The American West should be grateful to President Barack Obama. His stewardship of land and waters has ranged from Puerto Rico to the farthest reaches of Alaska, but his conservation efforts in the Western United States stand out. He took up long-overdue energy reforms on the public lands that are owned by all Americans, and he connected the dots between energy development and the greenhouse gasses produced by it that contribute to climate change.
Of course, much of the credit for Obama’s success has to go to the work of local coalitions and advocates throughout the country. But the president proved himself to be a true champion who pushed many conservation measures over the finish line.
Just months into office, Obama signed the Omnibus Public Land Management Act of 2009, which designated more than 2 million acres of federal land as wilderness. Ecologically important land was protected in California’s Sierra Nevada and White Mountains, on Oregon’s Mount Hood and in the high desert, in Idaho’s Owyhee Canyonlands, in Colorado’s Rocky Mountain National Park and Indian Peaks Wilderness, and in New Mexico’s canyon country.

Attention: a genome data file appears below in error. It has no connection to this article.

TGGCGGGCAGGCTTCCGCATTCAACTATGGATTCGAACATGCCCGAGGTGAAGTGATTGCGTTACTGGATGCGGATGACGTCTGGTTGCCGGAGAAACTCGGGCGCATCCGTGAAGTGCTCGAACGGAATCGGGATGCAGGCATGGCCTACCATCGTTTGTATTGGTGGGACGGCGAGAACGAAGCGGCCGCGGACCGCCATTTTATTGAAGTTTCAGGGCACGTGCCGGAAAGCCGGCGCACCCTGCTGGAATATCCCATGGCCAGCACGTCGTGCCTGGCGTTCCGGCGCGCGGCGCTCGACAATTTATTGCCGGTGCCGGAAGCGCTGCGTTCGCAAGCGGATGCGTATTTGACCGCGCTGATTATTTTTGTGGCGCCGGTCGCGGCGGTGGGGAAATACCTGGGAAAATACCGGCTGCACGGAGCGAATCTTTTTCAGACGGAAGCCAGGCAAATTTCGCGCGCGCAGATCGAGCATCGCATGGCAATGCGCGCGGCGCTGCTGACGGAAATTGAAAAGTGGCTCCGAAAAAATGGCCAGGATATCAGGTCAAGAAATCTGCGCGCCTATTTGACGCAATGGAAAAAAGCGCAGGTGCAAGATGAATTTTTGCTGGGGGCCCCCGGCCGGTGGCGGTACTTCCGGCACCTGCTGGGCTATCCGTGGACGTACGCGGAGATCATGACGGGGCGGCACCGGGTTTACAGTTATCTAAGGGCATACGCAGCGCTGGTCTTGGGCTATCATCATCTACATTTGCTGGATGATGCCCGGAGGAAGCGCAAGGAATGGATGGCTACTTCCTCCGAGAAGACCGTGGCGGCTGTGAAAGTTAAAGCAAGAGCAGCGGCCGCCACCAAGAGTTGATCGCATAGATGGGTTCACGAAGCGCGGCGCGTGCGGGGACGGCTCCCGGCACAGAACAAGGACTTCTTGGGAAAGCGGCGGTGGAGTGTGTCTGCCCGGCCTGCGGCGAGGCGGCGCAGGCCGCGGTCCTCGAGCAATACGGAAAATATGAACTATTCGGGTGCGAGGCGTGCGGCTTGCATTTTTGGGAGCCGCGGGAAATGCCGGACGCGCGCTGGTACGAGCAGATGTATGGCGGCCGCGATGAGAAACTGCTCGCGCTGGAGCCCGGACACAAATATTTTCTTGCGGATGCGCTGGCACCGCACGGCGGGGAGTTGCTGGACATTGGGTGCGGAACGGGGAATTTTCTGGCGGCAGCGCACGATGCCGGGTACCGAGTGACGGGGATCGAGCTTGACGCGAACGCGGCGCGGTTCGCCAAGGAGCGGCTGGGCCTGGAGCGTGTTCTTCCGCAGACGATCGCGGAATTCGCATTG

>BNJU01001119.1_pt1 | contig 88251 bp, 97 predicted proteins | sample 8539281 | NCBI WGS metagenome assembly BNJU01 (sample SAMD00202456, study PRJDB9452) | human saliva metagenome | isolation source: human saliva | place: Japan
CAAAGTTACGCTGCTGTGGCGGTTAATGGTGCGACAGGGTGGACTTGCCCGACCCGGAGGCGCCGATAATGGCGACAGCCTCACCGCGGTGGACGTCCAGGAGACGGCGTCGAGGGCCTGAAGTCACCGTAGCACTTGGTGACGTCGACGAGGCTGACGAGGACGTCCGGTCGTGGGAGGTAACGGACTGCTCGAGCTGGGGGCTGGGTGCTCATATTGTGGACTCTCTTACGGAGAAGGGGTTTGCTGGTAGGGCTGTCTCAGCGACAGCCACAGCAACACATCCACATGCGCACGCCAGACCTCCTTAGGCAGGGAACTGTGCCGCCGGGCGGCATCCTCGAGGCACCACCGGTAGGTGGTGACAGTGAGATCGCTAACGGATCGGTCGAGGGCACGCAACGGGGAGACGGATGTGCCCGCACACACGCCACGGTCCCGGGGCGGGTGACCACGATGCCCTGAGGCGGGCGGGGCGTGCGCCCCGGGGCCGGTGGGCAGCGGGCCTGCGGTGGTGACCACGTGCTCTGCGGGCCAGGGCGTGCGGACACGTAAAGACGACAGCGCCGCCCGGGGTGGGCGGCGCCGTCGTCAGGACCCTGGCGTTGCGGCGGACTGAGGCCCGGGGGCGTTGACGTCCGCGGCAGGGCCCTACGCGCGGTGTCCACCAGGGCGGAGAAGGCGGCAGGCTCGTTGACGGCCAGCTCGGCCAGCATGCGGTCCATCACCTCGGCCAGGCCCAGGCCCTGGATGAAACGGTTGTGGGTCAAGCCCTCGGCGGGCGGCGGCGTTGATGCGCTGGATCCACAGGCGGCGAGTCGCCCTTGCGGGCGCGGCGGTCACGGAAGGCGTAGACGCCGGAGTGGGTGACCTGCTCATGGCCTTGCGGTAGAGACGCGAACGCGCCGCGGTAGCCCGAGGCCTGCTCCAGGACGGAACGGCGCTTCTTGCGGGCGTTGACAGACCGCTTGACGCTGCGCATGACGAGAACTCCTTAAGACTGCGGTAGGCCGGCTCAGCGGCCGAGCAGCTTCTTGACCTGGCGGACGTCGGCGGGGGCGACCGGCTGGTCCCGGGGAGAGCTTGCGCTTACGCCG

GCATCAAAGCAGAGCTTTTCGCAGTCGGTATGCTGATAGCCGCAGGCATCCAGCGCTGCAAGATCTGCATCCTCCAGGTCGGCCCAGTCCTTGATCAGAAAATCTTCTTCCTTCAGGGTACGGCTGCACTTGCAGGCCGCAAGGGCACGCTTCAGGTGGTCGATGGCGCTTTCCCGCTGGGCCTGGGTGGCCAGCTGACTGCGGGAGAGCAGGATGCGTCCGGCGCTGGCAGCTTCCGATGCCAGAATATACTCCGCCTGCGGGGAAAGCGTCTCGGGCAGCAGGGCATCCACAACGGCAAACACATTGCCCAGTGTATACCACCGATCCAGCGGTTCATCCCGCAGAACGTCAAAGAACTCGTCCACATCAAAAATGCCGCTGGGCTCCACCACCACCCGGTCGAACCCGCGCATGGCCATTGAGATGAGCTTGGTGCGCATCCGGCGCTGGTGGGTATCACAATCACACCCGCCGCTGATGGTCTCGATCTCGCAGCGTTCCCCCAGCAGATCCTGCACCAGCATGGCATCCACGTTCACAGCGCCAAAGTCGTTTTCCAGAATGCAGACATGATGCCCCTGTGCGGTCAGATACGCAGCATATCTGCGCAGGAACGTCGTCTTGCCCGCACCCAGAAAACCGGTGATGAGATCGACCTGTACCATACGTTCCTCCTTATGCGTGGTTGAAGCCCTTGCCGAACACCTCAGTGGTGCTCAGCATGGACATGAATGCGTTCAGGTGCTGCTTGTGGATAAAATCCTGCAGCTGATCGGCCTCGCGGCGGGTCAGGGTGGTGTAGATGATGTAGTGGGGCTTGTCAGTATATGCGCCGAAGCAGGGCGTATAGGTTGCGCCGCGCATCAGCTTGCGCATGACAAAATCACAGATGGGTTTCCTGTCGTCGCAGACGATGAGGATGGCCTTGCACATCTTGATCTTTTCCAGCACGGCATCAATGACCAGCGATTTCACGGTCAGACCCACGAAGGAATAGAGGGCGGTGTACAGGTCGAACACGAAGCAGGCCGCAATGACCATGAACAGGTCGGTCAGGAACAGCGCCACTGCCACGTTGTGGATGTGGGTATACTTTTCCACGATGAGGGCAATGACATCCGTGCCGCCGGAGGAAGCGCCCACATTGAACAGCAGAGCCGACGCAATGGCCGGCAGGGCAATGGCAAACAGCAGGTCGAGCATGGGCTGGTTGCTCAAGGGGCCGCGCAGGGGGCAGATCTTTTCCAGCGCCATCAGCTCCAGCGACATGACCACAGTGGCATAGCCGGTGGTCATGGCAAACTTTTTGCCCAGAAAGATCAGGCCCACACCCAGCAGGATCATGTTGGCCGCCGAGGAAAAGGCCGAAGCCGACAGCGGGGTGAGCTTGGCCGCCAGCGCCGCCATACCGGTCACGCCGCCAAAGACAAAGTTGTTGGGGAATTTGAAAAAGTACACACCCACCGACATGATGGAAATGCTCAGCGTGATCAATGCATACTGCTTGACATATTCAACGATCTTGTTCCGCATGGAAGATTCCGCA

Wilderness areas were expanded on Montana’s Rocky Mountain Front, in the Boulder-White Clouds region of Idaho and Alpine Lakes in Washington. To the south, wilderness was protected in the Pine Grove Hills and Pine Forest Range of Nevada, the Hermosa Creek watershed near Durango, Colorado, and the Columbine Hondo in northern New Mexico.
These lands provide clean air, clean water, and countless other benefits to humans and wildlife alike. Enlarging and connecting these wild areas will increase their resilience in this era of climate change and wildlife habitat loss. Large, connected landscapes are essential for preserving biodiversity.
Obama also pursued an inclusive vision for our public lands, ensuring that our national monuments better reflect the nation’s rich cultural tapestry.
LINK (via: High Country News)